LEIRIA, Portugal (ANN/THE STRAITS TIMES) – The Guinness World Records said it is investigating if the dog from Leiria, Portugal, truly lived to 31 years and 165 days, according to a report by The Guardian on Sunday.
This comes as veterinarians question if it is biologically possible for a dog to live for the equivalent of 200 human years, said the report.
Bobi the dog made global headlines earlier in October when it died at age 31 – the oldest on record.
Bobi was registered in 1992 with the Veterinary Medical Service of the Municipality of Leiria, which confirmed its birthdate.
Although the dog’s age was registered in the national pet database, such a process is usually based on owners’ self-certification.
Bobi was a pure-bred Rafeiro do Alentejo, a Portuguese breed of livestock guardian dogs with an average life expectancy of 12 to 14 years.
There has also been scrutiny online over Bobi’s images in 1999, which show that he has different coloured paws, unlike the dog which died on October 21.
A Guinness World Records spokesperson told the news outlet: “We’re aware of the questions around Bobi’s age and are looking into them.”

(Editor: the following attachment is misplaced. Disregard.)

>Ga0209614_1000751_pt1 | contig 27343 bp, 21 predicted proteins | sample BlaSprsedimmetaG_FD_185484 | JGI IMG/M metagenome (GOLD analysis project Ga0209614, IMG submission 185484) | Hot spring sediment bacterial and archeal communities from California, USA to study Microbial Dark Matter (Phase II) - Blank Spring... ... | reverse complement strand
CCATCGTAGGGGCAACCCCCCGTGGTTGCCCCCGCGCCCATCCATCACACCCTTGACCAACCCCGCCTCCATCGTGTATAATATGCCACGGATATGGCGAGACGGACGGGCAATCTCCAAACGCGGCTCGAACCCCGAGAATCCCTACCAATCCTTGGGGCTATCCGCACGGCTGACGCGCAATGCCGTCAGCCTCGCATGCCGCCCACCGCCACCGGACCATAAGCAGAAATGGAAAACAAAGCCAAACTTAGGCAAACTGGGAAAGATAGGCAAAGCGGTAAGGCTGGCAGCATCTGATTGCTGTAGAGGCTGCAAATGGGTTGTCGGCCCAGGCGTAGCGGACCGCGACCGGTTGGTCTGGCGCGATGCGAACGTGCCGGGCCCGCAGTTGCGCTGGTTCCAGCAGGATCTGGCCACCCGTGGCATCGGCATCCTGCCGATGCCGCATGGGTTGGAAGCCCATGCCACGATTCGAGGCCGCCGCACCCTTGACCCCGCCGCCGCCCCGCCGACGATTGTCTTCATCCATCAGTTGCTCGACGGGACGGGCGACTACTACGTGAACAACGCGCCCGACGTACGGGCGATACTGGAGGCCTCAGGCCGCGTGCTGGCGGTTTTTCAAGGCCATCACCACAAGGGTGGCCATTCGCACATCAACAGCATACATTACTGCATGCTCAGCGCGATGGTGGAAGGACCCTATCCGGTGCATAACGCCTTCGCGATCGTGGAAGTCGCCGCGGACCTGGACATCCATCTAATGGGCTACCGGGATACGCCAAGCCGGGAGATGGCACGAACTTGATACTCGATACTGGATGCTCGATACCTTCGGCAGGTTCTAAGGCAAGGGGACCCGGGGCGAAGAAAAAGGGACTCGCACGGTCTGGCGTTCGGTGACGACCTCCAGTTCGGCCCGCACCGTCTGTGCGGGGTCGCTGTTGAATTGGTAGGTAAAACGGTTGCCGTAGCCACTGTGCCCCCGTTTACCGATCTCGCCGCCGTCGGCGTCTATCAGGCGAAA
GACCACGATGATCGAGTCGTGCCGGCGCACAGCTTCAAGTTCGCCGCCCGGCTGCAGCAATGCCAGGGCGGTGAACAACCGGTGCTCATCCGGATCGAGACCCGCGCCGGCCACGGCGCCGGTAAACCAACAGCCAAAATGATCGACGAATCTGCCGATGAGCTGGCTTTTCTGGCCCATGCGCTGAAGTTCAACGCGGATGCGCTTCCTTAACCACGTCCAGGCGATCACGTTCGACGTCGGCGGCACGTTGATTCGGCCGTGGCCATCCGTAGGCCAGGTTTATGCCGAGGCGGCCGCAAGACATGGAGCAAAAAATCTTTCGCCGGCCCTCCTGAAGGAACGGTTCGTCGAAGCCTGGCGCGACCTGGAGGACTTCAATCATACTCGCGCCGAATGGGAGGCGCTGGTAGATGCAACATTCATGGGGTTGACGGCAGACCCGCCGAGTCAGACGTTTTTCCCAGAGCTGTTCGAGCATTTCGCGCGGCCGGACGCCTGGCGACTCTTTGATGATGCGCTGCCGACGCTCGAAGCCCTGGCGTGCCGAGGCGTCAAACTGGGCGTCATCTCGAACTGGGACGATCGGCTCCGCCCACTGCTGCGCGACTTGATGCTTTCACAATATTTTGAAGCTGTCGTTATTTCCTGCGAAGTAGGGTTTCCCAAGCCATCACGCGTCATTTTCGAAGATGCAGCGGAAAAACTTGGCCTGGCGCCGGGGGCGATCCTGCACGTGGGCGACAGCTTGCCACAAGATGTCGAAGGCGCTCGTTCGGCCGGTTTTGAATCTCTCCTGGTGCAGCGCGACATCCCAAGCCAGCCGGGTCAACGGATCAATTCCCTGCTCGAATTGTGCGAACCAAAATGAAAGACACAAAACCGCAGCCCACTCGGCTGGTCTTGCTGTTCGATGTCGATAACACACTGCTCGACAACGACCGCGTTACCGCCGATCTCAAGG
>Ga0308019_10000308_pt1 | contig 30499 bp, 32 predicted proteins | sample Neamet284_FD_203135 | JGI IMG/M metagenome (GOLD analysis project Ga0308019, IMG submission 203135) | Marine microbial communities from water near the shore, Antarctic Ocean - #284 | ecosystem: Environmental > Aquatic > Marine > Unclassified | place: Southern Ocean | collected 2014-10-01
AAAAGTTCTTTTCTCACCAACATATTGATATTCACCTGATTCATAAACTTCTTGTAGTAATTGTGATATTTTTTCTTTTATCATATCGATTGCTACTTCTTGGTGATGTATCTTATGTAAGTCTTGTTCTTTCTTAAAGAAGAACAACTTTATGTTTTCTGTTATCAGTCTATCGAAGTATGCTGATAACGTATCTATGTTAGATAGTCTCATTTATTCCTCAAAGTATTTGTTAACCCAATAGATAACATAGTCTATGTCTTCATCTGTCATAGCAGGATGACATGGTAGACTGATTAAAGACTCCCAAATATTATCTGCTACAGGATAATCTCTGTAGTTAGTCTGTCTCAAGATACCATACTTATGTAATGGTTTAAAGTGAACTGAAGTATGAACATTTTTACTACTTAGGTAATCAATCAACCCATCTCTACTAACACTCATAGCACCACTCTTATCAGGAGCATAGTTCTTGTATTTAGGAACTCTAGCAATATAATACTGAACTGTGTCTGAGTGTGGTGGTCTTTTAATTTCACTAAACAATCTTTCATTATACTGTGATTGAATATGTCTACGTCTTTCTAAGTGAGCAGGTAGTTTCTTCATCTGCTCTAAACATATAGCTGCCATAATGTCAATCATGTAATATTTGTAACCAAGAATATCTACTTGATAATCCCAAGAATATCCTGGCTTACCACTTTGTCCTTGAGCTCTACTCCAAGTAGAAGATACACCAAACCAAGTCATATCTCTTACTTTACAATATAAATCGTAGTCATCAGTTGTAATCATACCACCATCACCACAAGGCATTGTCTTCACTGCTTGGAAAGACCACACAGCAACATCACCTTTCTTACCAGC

Dr Danny Chambers, veterinarian and council member of the United Kingdom’s Royal College of Veterinary Surgeons, said that of the 18,000 members of the Veterinary Voices group he runs, “not a single one of my veterinary colleagues believe Bobi was actually 31 years old”.
“This is the equivalent of a human living to over 200 years old, which, given our current medical capabilities, is completely implausible,” he was quoted by The Guardian as saying.
“Extraordinary claims require extraordinary evidence, and no concrete evidence has been provided to prove his age.
“We are a science-based profession, so for the Guinness Book of Records to maintain their credibility and authority in the eyes of the veterinary profession, they really need to publish some irrefutable evidence,” he added.